Police in Ethiopia arrested the former president of the volatile eastern Somali region on charges of human rights abuses after a series of deadly clashes earlier this month.
Monday’s arrest of Abdi Mohamed Omar, who was forced to resign earlier this month, came days after Prime Minister Abiy Ahmed said he would face charges following fighting in the regional capital, Jijiga, and nearby towns.
“Abdi was arrested for allegedly being behind the human rights violations as well as the ethnic and religious clashes that have happened in the Ethiopian Somali region,” Ethiopian Broadcasting Corporation (EBC) said, citing the attorney general.
Television images showed Abdi being led out of his villa in a posh neighbourhood in Ethiopia’s capital, Addis Ababa, and into an SUV.
Five Kalashnikov assault weapons and four pistols were discovered inside Abdi’s house, the state broadcaster reported.
Abdi’s arrest and dismissal follow recent unrest in the region, which has left at least 20 people, including five priests, dead and forced thousands to flee Jijiga, as mobs looted properties owned by ethnic minorities and torched several Ethiopian Orthodox churches.
In his statement, the attorney general accused Abdi of “stoking disputes along ethnic and religious lines”, adding other officials were also sought by police.
Somali region is Ethiopia’s second largest but also one of its most unstable. Rights groups have repeatedly accused Abdi’s government of using its Liyu police force to carry out abuses.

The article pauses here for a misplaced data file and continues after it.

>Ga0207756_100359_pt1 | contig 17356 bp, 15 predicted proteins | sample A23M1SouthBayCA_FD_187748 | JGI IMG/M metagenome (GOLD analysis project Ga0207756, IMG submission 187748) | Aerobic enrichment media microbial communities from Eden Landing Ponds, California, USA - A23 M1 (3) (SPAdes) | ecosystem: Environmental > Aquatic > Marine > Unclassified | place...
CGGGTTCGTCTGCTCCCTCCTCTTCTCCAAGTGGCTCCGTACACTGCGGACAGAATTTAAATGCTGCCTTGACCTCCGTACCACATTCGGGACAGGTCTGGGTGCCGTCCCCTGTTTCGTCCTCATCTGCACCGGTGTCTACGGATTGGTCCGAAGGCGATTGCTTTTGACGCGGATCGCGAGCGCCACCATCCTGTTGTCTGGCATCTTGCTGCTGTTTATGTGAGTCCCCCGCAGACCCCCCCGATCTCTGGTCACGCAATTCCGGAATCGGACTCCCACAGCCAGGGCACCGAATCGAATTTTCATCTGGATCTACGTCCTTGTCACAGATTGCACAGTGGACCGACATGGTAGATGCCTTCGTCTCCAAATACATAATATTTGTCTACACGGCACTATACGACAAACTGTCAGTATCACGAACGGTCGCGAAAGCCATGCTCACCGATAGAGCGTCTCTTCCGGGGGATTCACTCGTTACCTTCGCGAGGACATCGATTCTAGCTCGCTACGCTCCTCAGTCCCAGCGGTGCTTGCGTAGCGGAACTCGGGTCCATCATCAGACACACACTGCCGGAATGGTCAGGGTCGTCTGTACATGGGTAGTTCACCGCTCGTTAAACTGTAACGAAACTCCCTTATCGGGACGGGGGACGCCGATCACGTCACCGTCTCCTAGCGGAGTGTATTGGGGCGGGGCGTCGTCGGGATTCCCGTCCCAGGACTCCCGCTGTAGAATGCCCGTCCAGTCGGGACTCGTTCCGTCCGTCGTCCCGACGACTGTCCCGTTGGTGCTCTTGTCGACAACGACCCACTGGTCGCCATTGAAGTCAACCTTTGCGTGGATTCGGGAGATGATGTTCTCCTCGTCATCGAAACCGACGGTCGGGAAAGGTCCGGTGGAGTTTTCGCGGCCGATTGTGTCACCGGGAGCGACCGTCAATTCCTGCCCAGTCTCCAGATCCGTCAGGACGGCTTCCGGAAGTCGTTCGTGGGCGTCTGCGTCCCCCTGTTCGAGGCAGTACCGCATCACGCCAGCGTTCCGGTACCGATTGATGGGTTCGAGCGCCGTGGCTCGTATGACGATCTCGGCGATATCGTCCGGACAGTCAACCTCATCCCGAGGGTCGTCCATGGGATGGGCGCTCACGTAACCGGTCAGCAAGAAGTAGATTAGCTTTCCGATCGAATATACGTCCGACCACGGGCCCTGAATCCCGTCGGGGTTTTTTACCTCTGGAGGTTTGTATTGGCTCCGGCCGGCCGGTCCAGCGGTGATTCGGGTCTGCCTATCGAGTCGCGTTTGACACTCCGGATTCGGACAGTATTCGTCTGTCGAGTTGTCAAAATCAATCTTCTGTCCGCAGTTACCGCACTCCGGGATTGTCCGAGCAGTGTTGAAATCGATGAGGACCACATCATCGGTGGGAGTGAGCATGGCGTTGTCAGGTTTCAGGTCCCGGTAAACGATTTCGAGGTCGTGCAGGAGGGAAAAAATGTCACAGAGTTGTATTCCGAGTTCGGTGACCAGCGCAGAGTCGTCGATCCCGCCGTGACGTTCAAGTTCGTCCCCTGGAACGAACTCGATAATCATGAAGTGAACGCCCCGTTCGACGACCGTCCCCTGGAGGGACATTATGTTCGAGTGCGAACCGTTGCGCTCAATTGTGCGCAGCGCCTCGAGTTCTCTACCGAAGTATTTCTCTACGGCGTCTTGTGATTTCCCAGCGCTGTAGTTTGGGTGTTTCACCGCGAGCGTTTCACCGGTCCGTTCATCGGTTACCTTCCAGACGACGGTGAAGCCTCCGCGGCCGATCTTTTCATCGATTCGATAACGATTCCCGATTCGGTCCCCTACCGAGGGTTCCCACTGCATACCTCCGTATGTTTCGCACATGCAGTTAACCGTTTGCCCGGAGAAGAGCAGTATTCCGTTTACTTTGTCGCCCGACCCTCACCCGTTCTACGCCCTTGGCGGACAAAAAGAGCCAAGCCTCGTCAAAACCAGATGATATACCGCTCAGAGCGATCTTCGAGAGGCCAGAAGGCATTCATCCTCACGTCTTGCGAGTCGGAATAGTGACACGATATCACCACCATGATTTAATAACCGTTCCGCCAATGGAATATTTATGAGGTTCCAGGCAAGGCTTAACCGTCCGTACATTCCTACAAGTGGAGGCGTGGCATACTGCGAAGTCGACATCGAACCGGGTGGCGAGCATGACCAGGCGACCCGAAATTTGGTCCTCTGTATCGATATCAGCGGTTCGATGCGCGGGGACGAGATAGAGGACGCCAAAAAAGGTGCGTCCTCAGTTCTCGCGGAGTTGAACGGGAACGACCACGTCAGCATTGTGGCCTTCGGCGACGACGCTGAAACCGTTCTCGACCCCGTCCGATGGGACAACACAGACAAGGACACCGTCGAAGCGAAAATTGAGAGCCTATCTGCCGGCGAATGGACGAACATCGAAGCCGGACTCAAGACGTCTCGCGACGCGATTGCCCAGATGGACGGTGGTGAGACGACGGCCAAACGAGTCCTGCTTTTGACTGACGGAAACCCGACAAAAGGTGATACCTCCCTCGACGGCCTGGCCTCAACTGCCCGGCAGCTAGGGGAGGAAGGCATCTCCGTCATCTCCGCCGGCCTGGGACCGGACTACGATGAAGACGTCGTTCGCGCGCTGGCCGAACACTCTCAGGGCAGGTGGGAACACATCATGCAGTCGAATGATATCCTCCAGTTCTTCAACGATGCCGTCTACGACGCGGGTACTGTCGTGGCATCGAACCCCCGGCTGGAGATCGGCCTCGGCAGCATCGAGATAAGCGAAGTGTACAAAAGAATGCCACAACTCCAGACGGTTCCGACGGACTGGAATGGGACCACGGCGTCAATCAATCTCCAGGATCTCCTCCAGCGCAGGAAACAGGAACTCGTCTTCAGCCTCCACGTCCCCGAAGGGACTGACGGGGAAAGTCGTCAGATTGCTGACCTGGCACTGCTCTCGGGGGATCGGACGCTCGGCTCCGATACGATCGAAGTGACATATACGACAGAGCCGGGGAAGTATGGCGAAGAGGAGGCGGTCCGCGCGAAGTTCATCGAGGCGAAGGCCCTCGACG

The government fired senior regional prison officials last month over accusations of torture.
On Saturday, Abiy, Ethiopia’s 42-year-old reformist leader, told reporters measures will be taken against former officials of the Somali region, including Abdi.
“What happened in the Somali region compares to a scene out of a movie or a fiction book,” Abiy said, describing last month’s prison torture cases.
“As such, prisoners were held inside prison cells along with animals like hyenas, lions and tigers for intimidation purposes.”
He added: “People were raped, looting was rampant, and people were killed. What happened there was shameful.”
In a July report, US-based group Human Rights Watch (HRW) accused Abdi of running a secret jail where suspected members of a separatist group were tortured.
“Hopefully, today’s arrest of Abdi is a start to justice for victims of serious crimes in Ethiopia’s Somali region,” said Maria Burnett, associate director for HRW’s Africa division.
The Somali region has been plagued by violence for the last three decades, in which the government fought the secessionist Ogaden National Liberation Front before the group declared a unilateral ceasefire this month in the wake of reforms.